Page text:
Can anyone shed any light at all on any of these, please :?: :?: :?:

:shock:

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Post by J.R. » Mon Sep 24, 2007 4:40 pm

There is a re-print booklet in existance which goes right back to London days. I was shown it by one of the girls in Coleridge B a couple of years ago at a Coleridge B re-union. Unfortunately, I forget to take details of it for futire reference.

Maybe someone in the office at CH will know of it.
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Post by jhopgood » Mon Sep 24, 2007 5:57 pm

I have the booklet but none of the above queries are answered.
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Ajarn Philip
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Post by Ajarn Philip » Mon Sep 24, 2007 7:24 pm

Any context, Foureyes?
I know exactly what words I am wanting to say, but somehow or other they is always getting squiffsquiddled around

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Post by englishangel » Mon Sep 24, 2007 7:28 pm

I would think dish-gravy is the washing-up water after doing the Sunday dinner dishes.
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Post by Foureyes » Mon Sep 24, 2007 8:57 pm

Sorry, I should have given the context. These expressions come from Edmund Blunden's Letter to the Editor of The Blue in 1917, which records the meeting of five Old Blues, all officers in the Royal Sussex Regiment, at an estaminet "somewhere in France.". The relevant part reads as follows:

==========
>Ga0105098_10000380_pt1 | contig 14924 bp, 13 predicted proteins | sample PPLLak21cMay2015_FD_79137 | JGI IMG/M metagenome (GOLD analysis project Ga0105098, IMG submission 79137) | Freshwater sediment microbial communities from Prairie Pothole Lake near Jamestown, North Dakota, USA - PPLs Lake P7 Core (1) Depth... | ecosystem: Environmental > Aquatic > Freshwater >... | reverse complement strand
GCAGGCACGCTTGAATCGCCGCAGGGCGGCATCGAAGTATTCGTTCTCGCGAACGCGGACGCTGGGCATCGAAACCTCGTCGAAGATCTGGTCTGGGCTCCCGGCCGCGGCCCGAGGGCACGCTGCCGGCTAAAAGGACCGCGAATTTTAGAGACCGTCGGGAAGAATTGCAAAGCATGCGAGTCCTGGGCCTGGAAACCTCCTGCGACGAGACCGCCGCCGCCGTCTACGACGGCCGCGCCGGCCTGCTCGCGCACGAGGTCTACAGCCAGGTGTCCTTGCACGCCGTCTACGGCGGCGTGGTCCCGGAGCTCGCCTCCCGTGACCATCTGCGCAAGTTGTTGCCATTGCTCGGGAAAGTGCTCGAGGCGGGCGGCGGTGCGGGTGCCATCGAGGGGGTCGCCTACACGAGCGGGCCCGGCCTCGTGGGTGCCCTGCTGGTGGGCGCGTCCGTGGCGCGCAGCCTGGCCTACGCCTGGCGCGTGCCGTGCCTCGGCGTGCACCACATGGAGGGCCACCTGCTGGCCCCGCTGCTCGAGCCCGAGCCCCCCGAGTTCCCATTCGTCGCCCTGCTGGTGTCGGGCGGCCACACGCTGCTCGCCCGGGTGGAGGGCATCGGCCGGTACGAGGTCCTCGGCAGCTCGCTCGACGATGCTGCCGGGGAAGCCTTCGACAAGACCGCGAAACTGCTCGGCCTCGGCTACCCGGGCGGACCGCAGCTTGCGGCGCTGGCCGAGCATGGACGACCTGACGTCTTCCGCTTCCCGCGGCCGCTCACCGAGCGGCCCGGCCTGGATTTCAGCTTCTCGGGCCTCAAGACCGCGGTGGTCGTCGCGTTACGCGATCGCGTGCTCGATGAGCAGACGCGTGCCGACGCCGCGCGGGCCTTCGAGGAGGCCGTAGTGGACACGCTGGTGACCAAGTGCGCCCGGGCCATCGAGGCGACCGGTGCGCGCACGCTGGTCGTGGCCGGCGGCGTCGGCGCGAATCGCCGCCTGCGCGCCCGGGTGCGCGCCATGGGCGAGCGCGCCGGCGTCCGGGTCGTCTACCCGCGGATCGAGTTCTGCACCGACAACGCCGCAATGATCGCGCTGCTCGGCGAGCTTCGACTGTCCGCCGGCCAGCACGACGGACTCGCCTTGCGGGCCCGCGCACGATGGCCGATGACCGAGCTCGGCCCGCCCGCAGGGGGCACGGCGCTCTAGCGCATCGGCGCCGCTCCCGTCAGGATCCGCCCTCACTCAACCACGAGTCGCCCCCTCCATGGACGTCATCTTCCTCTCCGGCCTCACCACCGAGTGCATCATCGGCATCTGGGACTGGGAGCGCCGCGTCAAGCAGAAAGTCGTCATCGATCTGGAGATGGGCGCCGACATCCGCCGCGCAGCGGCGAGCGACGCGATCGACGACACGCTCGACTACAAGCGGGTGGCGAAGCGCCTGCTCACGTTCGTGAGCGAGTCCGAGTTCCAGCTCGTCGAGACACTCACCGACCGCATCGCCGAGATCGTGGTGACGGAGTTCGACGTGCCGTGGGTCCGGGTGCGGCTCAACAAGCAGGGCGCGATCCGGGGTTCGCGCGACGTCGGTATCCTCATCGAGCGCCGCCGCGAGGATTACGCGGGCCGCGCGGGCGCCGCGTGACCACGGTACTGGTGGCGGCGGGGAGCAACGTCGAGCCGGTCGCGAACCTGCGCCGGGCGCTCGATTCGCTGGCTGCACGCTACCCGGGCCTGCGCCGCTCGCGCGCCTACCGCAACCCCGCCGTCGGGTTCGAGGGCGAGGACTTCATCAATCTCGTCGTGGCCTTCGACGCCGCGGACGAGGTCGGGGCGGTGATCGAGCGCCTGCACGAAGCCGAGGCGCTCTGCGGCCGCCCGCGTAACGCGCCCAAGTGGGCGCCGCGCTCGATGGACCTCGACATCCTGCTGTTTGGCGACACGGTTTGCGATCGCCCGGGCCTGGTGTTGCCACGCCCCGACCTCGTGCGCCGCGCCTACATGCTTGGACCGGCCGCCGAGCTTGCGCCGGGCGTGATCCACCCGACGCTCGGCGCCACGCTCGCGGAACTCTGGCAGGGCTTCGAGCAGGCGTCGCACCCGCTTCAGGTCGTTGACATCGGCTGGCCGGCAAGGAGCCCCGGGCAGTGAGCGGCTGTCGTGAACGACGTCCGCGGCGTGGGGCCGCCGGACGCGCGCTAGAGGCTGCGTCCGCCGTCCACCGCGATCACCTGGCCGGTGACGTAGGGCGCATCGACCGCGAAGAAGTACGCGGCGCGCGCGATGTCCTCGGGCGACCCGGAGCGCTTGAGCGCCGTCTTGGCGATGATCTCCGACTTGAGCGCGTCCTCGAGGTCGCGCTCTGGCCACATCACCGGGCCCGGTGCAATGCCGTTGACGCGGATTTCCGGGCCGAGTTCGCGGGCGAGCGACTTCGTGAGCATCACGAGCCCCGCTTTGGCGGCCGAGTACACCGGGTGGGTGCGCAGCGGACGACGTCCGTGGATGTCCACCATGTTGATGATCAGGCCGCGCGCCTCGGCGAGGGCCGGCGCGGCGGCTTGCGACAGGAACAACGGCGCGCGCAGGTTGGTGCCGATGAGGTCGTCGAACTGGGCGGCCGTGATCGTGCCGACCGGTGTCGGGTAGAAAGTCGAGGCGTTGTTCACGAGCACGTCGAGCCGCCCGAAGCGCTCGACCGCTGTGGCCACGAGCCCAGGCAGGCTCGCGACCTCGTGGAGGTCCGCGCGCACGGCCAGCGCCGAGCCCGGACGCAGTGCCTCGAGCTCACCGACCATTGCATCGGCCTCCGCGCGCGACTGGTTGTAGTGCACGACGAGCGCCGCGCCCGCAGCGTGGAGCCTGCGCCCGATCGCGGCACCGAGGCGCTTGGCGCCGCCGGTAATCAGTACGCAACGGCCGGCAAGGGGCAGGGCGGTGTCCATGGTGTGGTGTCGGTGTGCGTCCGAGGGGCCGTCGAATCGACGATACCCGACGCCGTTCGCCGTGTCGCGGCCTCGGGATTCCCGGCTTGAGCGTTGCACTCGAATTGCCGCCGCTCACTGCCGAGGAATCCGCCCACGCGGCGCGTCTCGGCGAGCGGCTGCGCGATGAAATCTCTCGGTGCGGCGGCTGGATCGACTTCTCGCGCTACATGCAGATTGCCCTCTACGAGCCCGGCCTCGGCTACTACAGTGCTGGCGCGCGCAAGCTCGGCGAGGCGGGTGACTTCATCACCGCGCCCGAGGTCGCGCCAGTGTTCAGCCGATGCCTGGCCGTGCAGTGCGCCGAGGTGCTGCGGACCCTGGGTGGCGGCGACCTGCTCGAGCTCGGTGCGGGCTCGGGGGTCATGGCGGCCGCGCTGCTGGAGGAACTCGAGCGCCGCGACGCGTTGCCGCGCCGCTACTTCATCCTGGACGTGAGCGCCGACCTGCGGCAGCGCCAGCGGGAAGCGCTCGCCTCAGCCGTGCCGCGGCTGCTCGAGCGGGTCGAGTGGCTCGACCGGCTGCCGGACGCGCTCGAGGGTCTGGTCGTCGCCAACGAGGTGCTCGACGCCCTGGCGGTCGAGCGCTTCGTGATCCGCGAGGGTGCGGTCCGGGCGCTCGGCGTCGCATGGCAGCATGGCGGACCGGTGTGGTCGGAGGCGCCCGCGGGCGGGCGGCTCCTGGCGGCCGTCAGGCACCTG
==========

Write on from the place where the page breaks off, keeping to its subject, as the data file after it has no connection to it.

...and then Tice would weigh out deep thoughts on Housey-slang, dish-gravy , Grecian's Boys , and the names carved under the Civic Chair on the dais ; on Southwater, Skinner's Feast, "Serve the hole, please, Mrs. Flowers—Threepennyworth of Bulldogs for a Master "; the disadvantages of Shaking Neck , and scarcity of Baked Taffs; the pleasantries passed when workmen were repairing the asphalt, and many other things.
I have underlined the ones that Rex and I cannot identify. Incidentally "Serve the hole...." refers to the Tuckshop; "Baked Taffs" are, of course, baked potatoes, while the shouting at workmen appears to be the ineradicable and none too pleasant custom of Housey boys shouting rude remarks at bockers (sorry, workmen!).

Incidentally, I have come across a lovely story about Housey, London in the 1860s. It seems that the dining hall there included an organ, as now (thanks to Hertford Old Blues) does that at Horsham. On a particular day the Hall Warden banged his gavel and then read out some disciplinary notice which irked the student body. He ended and then (fatally) paused momentarily before knocking once more for the Grecian to read Grace. The organist, who was awaiting the end of Grace, immediately - and quite deliberately - played a very loud chord, whereupon the entire student body turned to the warden's desk and unsmiling - and as one - sang a very loud and perfectly rendered "Amen." The real Grace came as a complete anti-climax.
:shock:

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Post by Great Plum » Tue Sep 25, 2007 1:32 pm

The organ that was in the Great Hall at London is now the organ in Big School...